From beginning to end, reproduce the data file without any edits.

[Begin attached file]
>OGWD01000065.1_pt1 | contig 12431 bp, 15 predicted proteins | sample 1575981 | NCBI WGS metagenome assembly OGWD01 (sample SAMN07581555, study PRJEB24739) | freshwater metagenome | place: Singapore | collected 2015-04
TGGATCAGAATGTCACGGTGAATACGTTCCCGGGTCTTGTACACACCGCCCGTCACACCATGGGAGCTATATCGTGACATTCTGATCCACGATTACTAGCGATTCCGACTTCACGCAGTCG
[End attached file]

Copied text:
>OGWD01000065.1_pt1 | contig 12431 bp, 15 predicted proteins | sample 1575981 | NCBI WGS metagenome assembly OGWD01 (sample SAMN07581555, study PRJEB24739) | freshwater metagenome | place: Singapore | collected 2015-04
TGGATCAGAATGTCACGGTGAATACGTTCCCGGGTCTTGTACACACCGCCCGTCACACCATGGGAGCTATATCGTGACATTCTGATCCACGATTACTAGCGATTCCGACTTCACGCAGTCG